“For a well-designed system the training shouldn’t be too different between Cloud based and on- premise systems,” Scothern said. “In both cases most of the work installing the system is on-premise, and it is only the client server software that is deployed differently. The amount of training required to configure a system is then dependent on how good the Client software is rather than where it is deployed.”
The same is true for integration points. A well-designed set of APIs is far more impactful than where the software is deployed. In saying that, a system that makes it easy and secure to connect from other cloud systems can be a big help to cloud based integrations.
Szczygiel suggested that beyond the typical technical training and certification, integrators may need assistance with connecting the customers enterprise applications such as HR and Identity Management systems with the access control solution via application programming interfaces (APIs).
“Solution providers should be prepared to support the integrator and end-customer with a professional services team that can smooth the way to achieving value from these API integrations,” Szczygiel added.
Seongbin Choi, Head of R&D Center at Suprema, added that both cloud-based, and on-premise solutions require integration and data transmission with third parties. Training about REST API and JSON (JavaScript Object Notation) will be essentially needed for the integrators.
To ensure success, integrators should acquire high-impact training and technical certifications. In-person and hands-on training, as well as virtual choices, should be available, allowing integrators to work at their own pace or attend live sessions. Furthermore, API support should be provided for linking customers' corporate applications, such as HR and Identity Management systems, to the access control solution.


As cloud-based access control systems continue to acquire traction in the security industry, it is imperative that integrators keep abreast of the most recent advancements and best practices. Integrators can ensure that their clients' systems are both secure and compliant with applicable laws and regulations by addressing privacy, legal, and regulatory considerations. This not only helps maintain a positive reputation within the industry, but also fosters trust between integrators and clients.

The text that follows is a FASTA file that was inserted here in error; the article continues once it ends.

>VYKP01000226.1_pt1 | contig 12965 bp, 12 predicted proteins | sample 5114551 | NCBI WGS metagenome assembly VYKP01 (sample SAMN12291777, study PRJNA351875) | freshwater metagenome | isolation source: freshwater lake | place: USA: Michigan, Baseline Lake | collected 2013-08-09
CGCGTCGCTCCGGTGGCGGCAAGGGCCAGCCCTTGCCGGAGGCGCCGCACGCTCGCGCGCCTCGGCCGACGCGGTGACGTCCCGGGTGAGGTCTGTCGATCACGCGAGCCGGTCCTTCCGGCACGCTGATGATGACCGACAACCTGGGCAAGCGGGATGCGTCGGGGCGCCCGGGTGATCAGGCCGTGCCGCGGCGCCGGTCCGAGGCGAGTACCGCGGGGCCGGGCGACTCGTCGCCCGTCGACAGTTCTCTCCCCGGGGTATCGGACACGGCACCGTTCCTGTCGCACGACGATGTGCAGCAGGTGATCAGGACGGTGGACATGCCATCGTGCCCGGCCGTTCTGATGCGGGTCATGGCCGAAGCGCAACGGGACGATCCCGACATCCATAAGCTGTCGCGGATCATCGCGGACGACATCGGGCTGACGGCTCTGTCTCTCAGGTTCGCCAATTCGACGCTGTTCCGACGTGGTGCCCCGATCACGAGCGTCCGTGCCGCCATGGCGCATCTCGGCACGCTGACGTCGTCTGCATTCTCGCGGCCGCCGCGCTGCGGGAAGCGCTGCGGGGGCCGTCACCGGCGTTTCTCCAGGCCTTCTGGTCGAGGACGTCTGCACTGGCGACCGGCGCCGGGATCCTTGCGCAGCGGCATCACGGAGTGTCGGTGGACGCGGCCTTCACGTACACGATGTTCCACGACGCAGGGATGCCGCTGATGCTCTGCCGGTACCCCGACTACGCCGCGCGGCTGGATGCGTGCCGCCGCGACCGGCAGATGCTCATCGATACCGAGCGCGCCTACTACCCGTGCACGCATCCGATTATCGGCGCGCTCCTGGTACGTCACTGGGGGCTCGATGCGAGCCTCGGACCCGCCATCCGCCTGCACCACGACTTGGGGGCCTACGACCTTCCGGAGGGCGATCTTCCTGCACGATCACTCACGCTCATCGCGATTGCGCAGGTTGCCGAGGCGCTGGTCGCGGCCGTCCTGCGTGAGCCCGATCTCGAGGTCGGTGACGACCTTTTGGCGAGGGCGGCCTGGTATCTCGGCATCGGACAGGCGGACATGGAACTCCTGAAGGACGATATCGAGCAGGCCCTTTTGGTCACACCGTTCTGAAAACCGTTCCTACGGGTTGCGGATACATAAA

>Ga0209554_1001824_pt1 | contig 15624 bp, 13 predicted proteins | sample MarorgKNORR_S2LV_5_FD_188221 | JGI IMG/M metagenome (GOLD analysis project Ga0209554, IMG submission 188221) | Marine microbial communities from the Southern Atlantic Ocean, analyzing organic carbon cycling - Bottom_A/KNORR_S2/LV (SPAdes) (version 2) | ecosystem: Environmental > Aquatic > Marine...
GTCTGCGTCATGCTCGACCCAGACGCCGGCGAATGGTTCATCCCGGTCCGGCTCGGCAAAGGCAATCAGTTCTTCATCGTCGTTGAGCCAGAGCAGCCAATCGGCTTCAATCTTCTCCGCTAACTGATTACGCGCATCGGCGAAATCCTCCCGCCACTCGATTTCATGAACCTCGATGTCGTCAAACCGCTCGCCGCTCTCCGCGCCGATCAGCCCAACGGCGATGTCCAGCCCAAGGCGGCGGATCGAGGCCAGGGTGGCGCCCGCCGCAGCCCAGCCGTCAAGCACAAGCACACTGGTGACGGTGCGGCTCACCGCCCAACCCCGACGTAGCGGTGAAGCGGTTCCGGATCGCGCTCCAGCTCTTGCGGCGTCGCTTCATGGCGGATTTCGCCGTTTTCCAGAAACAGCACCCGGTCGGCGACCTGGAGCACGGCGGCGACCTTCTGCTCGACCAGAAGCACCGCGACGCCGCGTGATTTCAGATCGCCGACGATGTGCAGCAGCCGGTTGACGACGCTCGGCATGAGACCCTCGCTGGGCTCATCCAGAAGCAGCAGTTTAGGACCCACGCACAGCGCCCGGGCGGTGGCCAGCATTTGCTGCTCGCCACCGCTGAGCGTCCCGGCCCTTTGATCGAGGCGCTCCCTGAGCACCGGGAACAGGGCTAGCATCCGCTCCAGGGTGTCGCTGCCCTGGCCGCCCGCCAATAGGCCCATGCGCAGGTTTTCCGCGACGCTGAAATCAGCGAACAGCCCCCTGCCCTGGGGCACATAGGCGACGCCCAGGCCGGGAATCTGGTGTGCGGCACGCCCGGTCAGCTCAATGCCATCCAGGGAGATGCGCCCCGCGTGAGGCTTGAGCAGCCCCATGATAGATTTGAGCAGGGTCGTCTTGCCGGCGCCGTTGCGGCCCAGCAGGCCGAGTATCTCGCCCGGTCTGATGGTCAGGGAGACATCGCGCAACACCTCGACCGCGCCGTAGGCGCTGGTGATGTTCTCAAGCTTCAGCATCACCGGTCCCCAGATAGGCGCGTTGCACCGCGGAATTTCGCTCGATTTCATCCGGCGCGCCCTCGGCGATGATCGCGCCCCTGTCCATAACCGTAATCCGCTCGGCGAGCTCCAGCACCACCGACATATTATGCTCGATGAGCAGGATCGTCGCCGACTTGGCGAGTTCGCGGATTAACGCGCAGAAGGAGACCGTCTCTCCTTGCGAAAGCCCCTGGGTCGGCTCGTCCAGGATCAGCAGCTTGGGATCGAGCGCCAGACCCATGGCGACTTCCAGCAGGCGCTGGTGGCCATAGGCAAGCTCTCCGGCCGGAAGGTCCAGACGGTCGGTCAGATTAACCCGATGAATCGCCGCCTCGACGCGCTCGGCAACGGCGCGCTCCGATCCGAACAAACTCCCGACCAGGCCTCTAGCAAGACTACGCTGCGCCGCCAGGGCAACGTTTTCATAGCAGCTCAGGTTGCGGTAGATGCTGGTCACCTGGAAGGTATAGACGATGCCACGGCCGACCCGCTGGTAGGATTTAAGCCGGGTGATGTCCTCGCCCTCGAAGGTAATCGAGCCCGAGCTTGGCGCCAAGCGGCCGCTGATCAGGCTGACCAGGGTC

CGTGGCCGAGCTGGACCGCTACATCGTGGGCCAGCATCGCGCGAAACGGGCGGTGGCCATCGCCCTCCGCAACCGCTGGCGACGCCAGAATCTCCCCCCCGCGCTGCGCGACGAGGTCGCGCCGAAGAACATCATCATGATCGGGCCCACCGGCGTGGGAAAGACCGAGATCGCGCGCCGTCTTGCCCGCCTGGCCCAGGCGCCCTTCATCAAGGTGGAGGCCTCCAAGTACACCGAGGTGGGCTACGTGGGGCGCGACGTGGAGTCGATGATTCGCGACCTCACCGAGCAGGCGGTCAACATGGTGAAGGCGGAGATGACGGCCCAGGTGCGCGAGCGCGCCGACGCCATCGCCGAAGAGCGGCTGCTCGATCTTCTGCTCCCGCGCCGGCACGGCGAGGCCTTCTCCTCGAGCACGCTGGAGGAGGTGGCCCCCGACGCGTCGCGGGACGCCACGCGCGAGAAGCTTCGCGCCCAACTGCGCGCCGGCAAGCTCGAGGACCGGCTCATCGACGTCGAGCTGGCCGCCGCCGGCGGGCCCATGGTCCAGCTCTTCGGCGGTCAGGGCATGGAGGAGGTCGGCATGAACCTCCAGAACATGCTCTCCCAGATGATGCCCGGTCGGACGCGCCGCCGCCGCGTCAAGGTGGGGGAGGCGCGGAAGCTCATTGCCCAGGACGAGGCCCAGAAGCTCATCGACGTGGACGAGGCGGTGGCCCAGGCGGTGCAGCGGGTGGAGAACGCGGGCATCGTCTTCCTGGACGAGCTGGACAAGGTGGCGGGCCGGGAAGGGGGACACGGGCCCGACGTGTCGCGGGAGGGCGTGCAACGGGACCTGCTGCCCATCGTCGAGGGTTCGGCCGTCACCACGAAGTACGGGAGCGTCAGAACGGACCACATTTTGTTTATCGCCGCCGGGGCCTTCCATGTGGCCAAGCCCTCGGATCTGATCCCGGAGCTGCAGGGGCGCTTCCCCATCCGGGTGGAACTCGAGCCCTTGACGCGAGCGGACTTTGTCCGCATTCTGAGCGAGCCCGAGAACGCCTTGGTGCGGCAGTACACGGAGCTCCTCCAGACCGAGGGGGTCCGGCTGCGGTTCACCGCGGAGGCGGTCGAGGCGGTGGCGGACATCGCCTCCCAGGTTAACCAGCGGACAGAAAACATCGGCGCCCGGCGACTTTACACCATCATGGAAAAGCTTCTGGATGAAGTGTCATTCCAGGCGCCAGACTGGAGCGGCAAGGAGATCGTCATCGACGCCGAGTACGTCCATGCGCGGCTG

In addition to compliance, integrators must prioritize the training and support necessary to operate cloud-based access control systems effectively. By investing in exhaustive training and certification programs, system integrators can acquire the skills and knowledge required to navigate the unique challenges presented by cloud-based solutions. This, in turn, will enable integrators to provide superior service and support to their clients, further solidifying their position as industry leaders.
In conclusion, the successful deployment and management of cloud-based access control systems depend on the ability of integrators to navigate the complex landscape of privacy, legal, and regulatory considerations, as well as their dedication to continuous learning and improvement. By remaining informed and proactive in addressing these challenges, access control systems integrators can not only enhance their own expertise, but also contribute to the success and security of their clients' organizations. This commitment to excellence will unquestionably pave the way for continued growth and innovation in the world of access control in a rapidly evolving industry.